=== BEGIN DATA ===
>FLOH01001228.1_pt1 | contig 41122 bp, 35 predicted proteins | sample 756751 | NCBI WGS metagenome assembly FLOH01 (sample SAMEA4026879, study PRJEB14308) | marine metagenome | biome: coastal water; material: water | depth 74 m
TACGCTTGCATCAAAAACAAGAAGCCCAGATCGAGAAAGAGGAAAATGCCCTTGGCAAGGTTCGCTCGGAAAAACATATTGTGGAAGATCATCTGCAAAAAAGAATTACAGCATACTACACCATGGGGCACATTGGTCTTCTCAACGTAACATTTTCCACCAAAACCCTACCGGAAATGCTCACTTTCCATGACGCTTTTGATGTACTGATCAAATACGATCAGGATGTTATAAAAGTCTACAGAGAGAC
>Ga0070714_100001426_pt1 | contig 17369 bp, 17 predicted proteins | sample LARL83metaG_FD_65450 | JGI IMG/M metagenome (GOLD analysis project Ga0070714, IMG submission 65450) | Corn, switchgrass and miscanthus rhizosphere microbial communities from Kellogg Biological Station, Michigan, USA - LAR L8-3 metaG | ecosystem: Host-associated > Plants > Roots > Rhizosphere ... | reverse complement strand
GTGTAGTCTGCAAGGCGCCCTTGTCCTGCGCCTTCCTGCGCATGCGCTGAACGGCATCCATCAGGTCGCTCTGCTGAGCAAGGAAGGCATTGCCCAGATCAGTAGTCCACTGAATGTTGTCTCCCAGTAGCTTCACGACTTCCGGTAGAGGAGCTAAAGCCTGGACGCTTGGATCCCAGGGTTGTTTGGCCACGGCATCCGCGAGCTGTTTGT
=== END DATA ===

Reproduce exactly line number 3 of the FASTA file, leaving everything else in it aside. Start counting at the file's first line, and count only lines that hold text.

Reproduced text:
>Ga0070714_100001426_pt1 | contig 17369 bp, 17 predicted proteins | sample LARL83metaG_FD_65450 | JGI IMG/M metagenome (GOLD analysis project Ga0070714, IMG submission 65450) | Corn, switchgrass and miscanthus rhizosphere microbial communities from Kellogg Biological Station, Michigan, USA - LAR L8-3 metaG | ecosystem: Host-associated > Plants > Roots > Rhizosphere ... | reverse complement strand